Though other religious systems are considered to be the products of time, circumstance and the people amongst whom they were instituted, devotional service to Krsna even when executed by an imperfect practitioner is considered by Prabhupada, in keeping with the Caitanya-caritamrta, to be transcendental:
When we are on the material platform, there are different types of religions- Hinduism, Christianity, Mohammedanism, Buddhism, and so on. These are instituted for a particular time, a particular country or a particular person. Consequently there are differences. Christian principles are different from Hindu principles, and Hindu principles are different from Mohammedan and Buddhist principles. These may be considered on the material platform, but when we come to the platform of transcendental devotional service, there are no such considerations. The transcendental service of the Lord (sadhana-bhakti) is above these principles. The world is anxious for religious unity, and that common platform can be achieved in transcendental devotional service. This is the verdict of Sri Caitanya Mahaprabhu. When one becomes a Vaisnava, he becomes transcendental to all these limited considerations (CC Madhya 25.121P).
That which is conceptualised as sanatana-dharma is in practice given the name Vaisnava-dharma or Bhagavata-dharma. Prabhupada does not use the term Vaisnava- dharma with any frequency, but following the Srimad-Bhagavatam, gives preference to the latter term.
There are 375 references to the word bhagavata-dharma in the database of Prabhupada's words. It is 'the process of religion enunciated by the pure devotees, direct representatives of the Supreme Personality of Godhead' (SB 6.16.41P) and is defined variously as 'the activities of the devotees', 'the sankirtana movement', 'the religion of glorifying the Lord and His devotees', bhakti, prema-dharma, pure devotional service, 'the cult of the Srimad-Bhagavatam'. As such it is the 'religious principles in devotional service that transcend religious principles for liberation and the mitigation of material misery' (SB 5.5 Summary), 'the religion of surrender to the Supreme Lord and love for Him' (SB 6.3.20- 12P). It is 'the transcendental religion which is the eternal function of the living being' (CC Adi 1.91P) and consists of 'chanting, dancing and preaching the principles of the Srimad- Bhagavatam' (CC Adi 7.41).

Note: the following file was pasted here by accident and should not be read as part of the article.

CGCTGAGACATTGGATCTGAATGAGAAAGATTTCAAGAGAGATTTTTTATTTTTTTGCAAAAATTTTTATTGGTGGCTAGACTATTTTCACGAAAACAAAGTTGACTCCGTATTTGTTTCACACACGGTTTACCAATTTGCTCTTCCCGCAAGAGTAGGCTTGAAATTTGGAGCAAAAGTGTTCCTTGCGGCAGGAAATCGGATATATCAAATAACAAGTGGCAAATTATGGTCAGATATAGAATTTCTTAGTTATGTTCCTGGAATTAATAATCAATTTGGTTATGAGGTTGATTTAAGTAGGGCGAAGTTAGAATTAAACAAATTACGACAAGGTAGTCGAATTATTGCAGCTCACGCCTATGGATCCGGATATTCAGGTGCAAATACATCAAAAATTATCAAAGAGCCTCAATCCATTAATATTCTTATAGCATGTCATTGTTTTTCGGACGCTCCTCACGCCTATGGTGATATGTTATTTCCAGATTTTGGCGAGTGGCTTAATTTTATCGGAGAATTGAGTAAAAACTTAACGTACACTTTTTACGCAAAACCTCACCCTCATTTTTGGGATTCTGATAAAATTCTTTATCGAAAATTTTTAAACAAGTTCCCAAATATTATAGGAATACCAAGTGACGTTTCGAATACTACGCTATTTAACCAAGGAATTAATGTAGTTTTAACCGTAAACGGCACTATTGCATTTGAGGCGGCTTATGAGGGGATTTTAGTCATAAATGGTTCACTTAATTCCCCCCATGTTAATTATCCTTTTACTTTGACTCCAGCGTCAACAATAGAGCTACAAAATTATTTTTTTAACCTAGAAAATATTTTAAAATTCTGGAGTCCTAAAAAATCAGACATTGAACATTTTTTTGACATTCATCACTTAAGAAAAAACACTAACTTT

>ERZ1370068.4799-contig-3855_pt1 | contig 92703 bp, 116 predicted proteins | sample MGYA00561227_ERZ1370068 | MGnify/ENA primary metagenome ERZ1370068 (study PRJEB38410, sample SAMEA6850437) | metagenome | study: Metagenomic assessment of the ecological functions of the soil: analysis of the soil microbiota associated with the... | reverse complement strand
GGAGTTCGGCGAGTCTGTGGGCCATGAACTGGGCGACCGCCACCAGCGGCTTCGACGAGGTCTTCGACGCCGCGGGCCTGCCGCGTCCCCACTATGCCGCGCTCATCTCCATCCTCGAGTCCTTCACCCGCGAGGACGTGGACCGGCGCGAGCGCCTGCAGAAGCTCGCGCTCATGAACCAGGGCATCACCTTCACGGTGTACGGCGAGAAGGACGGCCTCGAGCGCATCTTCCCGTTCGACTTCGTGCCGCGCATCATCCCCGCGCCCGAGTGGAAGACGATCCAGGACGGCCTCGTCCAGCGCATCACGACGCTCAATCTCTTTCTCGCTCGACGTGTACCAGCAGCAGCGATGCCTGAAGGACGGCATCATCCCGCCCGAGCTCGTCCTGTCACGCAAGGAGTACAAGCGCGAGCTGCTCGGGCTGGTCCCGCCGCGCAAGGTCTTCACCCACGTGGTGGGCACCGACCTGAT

In keeping with the definition of all religion as the orders of the Supreme Lord, bhagavata- dharma also encourages the social doctrine of varnasrama-dharma (SB 6.16.43P).
We have seen how Prabhupada defined sanatana-dharma, or eternal service to God, as the true religion as well as the true goal of the Vedic authority. In this sense he has given it the name Bhagavata-dharma and called it the most perfect conception of religion, the pure love of God. It is the scientific process whereby one develops love of God or prema. In this particular discourse, the great religions of the world are seen as bodily designations, or at best 'Vaisnava-dharma in a crude form' (750314RC.TEH). He calls them 'faiths' to distinguish them from this pure religion of love and service to God. However, Prabhupada's analysis of religion does not end here.
A favoured theme in Prabhupada's discourse is that human life means religion. Dharmena hinah paSubhih samanah (731006BG.BOM). Every human society has some kind of religion in order to elevate human beings from the animal status. Strictly speaking, this is not the same thing as the 'true religion' as defined previously. In order to clarify the difference between the meaning of dharma as used in the terms varnasrama-dharma and bhagavata-dharma, Prabhupada uses the word 'culture' as distinct from 'religion'. Thus, Prabhupada says that Hinduism is a culture rather than a religious denomination or 'faith' just as elsewhere he also approves the idea that 'Hinduism is a way of life rather than a religion' (710622RC.MOS, 740217MW.BOM):